What is Albumin?
Albumin is a protein manufactured by the liver.
WHAT DOES ALBUMIN DO?
Albumin performs many functions including maintaining the "osmotic pressure" that causes fluid to remain within the blood stream instead of leaking out into the tissues.
WHAT CAUSES ALBUMIN TO BE TOO LOW?
Liver disease, kidney disease, and malnutrition are the major causes of low albumin. A diseased liver produces insufficient albumin. Diseased kidneys sometimes lose large amounts of albumin into the urine faster than the liver can produce it (this is termed nephrotic syndrome). In malnutrition there is not enough protein in the patient's diet for the liver to make new albumin from.
WHAT IS THE NORMAL LEVEL OF ALBUMIN?
The normal value depends on the laboratory running the test. Most labs consider roughly 3.5 to 5 grams per deciliter to be normal.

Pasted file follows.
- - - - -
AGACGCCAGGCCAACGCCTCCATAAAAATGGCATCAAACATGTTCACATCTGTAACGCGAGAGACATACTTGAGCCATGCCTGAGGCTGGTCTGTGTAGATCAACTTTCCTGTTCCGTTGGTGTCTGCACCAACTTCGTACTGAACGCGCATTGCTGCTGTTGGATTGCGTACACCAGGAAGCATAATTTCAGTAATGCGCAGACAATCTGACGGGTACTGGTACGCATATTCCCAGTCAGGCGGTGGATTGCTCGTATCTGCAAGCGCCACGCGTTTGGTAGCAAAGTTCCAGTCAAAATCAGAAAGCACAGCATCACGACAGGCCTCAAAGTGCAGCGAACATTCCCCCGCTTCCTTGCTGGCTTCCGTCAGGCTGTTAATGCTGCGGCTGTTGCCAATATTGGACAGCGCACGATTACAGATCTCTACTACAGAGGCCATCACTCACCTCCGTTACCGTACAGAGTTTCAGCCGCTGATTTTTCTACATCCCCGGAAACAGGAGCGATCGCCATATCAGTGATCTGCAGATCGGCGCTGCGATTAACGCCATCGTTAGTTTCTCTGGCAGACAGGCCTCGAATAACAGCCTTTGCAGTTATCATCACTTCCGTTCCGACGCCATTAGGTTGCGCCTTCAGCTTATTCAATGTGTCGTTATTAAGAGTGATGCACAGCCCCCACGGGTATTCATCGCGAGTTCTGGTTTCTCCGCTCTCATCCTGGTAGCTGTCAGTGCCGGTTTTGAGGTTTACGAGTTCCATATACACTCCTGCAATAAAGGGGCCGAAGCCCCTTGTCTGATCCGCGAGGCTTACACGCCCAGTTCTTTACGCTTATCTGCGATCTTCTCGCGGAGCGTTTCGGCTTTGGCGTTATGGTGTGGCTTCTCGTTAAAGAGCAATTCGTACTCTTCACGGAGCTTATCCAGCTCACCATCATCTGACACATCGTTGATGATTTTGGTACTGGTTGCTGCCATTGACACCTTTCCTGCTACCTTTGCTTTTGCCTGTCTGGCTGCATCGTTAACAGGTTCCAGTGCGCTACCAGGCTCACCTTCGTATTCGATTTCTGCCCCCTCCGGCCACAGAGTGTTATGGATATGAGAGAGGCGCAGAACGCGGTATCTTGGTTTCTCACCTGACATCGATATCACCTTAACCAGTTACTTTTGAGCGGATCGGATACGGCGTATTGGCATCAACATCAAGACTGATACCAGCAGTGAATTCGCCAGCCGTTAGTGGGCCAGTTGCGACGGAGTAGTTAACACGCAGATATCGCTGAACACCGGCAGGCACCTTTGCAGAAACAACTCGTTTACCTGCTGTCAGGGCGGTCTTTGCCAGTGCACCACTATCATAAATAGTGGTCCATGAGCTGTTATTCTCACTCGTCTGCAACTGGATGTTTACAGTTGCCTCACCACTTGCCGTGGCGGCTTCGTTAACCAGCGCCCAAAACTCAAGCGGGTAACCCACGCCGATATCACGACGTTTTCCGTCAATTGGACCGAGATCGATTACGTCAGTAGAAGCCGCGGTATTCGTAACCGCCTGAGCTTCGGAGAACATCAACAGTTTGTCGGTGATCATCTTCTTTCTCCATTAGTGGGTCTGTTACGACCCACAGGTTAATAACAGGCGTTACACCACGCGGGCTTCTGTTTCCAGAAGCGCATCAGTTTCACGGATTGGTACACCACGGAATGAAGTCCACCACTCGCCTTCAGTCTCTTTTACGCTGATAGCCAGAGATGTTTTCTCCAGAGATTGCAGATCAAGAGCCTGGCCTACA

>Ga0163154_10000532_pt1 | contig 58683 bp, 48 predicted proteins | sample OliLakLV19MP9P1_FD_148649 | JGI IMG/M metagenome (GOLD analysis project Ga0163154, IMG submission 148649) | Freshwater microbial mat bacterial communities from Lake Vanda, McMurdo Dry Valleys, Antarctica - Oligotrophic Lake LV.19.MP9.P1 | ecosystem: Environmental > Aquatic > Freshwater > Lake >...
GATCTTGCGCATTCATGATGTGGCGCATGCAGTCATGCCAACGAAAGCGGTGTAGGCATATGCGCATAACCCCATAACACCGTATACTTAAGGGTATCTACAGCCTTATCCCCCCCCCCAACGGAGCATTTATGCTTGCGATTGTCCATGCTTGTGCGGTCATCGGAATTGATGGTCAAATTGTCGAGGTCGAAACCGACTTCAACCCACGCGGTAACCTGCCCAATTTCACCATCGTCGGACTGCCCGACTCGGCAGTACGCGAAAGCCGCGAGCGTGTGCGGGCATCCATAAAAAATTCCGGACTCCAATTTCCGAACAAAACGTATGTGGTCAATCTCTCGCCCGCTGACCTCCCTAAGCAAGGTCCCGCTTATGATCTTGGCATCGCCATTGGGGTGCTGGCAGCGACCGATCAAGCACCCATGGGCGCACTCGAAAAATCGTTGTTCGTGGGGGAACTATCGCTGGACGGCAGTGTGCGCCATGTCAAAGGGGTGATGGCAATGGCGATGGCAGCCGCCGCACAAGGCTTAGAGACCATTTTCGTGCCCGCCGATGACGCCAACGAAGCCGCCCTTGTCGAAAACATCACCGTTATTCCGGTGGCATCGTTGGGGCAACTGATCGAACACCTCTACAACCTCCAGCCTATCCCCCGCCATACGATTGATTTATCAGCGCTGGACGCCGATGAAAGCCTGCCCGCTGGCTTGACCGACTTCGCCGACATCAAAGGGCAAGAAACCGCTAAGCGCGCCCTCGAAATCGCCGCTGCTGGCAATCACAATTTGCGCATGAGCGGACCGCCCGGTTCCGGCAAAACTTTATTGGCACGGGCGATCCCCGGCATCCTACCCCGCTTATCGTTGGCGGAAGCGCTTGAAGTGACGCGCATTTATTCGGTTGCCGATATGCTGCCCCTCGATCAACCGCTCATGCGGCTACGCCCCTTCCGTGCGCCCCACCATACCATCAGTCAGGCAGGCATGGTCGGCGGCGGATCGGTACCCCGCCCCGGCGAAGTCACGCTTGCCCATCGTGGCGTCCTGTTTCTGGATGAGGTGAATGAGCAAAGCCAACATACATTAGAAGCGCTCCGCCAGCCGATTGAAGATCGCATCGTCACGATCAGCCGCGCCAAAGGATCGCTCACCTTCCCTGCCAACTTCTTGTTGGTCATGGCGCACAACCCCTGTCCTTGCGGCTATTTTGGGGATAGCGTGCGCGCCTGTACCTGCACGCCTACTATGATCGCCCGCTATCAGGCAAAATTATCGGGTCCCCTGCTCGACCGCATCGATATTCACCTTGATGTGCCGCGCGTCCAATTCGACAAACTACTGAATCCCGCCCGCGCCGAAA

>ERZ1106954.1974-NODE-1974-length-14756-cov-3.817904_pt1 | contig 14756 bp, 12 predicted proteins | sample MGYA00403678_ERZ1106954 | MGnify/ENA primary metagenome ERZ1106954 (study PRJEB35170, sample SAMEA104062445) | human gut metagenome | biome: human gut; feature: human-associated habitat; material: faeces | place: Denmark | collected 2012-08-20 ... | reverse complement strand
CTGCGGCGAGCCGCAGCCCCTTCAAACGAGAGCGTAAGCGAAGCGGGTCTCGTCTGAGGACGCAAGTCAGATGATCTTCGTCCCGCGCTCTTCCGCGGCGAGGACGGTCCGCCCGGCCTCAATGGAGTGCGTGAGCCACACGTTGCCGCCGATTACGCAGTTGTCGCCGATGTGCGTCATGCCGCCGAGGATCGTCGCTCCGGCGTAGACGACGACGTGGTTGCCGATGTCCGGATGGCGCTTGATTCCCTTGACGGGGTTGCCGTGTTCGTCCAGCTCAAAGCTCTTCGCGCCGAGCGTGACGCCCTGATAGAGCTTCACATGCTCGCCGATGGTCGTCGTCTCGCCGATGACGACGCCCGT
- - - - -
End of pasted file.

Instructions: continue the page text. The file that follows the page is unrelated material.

WHAT HAPPENS IF MY ALBUMIN GETS TOO LOW?
In a healthy person with normal nutrition, the liver will simply manufacture more and the level will normalize. If albumin gets very low swelling can occur in the ankles (edema) and fluid can begin to accumulte in the abdomen (ascites) and in the lungs (pulmonary edema).
HOW DO YOU MAKE YOUR ALBUMIN HIGHER?
The person must return to health. Therefore the underlying disorder must be corrected. If the disorder is cirrhosis of the liver, the only way to correct low albumin is generally to have a liver transplant.
Albumin levels are also dependant on the state of hydration of the body. A person that is deficient of water ("dry") because of dehydration will have an artificially low albumin level. This returns to normal when the dehydration is corrected. Albumin fluctuates so widely because it is very sensitive to changes in hydration of the body.
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